North Carolina has some of the best weather on the planet! One negative is ice. We don't have a lot of snow. We have ice! And ice creates other problems - usually power-related. Power outages are inconvenient and sometimes dangerous. A lot of people use portable generators to offset those outages.
Full discloser - we (ARC Electric) prefer, if you feel like you need a generator,call us and let's install a whole home generator. But, if you'd still rather have a portable generator, below are some safety tips we hope you'll remember.
Things to remember:
- Ventilation! Portable generators put out a lot of carbon monoxide exhaust; a gas you can't see or smell. Using a generator indoors can kill you in minutes.
- Only use them outdoors and away from windows, doorways or other enclosed areas exhaust can blow into. Allow at least five feet of clearance on all sides. And do not operate your portable generator in wet conditions.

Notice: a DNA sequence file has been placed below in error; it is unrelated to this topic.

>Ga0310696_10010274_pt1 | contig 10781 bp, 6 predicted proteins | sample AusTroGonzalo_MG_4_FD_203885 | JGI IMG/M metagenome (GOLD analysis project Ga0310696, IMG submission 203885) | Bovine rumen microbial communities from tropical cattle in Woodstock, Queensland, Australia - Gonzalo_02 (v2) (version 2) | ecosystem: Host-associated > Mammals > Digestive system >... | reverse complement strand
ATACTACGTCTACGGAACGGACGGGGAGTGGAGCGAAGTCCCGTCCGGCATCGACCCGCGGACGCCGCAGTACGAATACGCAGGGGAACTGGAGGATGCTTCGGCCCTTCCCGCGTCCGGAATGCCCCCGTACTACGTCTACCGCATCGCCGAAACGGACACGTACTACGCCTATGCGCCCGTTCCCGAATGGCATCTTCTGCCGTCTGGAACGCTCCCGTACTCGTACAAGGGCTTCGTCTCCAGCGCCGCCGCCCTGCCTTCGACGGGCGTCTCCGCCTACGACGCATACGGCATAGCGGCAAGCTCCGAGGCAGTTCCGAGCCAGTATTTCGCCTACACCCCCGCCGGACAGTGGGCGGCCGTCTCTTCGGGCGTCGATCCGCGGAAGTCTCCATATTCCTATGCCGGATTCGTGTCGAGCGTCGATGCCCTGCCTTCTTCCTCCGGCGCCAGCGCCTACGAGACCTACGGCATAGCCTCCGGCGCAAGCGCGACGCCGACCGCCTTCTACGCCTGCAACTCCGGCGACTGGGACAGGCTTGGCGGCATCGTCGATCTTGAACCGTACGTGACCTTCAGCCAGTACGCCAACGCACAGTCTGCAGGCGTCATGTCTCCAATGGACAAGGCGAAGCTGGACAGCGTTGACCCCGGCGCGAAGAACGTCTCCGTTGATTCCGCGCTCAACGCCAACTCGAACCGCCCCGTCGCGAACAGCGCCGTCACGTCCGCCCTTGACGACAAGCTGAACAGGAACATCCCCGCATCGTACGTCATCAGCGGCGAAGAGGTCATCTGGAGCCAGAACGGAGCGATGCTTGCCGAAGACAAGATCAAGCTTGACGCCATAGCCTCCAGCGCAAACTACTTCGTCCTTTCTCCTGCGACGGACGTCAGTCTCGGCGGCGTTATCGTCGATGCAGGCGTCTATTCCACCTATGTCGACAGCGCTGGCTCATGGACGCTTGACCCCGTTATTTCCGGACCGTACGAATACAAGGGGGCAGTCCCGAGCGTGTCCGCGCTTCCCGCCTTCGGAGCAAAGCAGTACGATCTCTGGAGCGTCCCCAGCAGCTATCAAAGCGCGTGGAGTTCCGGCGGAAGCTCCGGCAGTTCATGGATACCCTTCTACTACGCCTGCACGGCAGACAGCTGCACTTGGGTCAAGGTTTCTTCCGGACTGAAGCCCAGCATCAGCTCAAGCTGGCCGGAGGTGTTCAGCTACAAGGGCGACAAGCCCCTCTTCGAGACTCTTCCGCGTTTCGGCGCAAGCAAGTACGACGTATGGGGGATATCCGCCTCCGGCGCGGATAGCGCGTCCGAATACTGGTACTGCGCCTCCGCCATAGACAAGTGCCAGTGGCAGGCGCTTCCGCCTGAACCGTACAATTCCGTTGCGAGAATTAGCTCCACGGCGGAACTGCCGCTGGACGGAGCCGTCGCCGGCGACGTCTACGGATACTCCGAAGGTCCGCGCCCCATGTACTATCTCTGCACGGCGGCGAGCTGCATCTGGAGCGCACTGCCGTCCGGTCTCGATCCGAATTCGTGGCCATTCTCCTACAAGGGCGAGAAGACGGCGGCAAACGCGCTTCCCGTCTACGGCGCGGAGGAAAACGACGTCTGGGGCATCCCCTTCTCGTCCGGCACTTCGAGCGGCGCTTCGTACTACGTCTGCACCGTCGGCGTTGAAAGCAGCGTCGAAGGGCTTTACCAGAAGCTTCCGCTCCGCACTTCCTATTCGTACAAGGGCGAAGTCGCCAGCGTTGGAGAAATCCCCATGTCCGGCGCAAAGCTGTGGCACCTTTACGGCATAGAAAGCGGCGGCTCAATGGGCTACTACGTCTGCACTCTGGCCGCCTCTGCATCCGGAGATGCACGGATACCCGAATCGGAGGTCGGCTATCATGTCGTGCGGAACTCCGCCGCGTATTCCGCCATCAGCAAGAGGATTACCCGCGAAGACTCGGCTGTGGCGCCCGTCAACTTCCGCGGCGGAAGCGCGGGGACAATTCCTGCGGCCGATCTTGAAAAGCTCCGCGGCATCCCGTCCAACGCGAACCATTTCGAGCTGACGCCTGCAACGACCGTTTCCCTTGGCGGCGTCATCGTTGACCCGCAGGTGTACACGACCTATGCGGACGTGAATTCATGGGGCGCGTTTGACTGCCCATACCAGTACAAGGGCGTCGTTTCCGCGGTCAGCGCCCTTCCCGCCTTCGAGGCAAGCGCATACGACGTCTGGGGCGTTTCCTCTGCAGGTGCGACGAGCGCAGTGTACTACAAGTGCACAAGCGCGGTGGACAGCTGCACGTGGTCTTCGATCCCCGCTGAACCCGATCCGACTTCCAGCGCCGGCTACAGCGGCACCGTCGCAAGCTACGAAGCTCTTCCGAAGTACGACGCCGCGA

- Install battery-operated carbon monoxide detectors in your home.
- Remember the fuel used, gasoline is flammable and explosive! Do not overfill the tank. Never add fuel while the generator is running or still hot. Do not smoke near the fuel or generator.
- Electrical connections to household wiring can be tricky and dangerous. Not only can the connections create "back feeds" but they can also cause fires.
- Portable generators are not meant to provide power to every device or appliance in your home. Overloading it can damage the appliance or device. Your generator should only be used for essential equipment.
- Use the proper power cords. Do not use extension cords. Do not use damaged cords.
- Make sure your portable generator is grounded properly.
- Keep children and pets away from your generator.
- Inspect your portable generator before you think you'll need it.
- Follow all manufacturer's safety recommendations.
(Info sources: generac.com/resources-and-tools/homeowner-resources/portable-generator-safety,consumerreports.org/generators/generator-safety-tips-to-get-you-through-a-storm/, safeelectricity.org/public-education/tips/generator-safety/)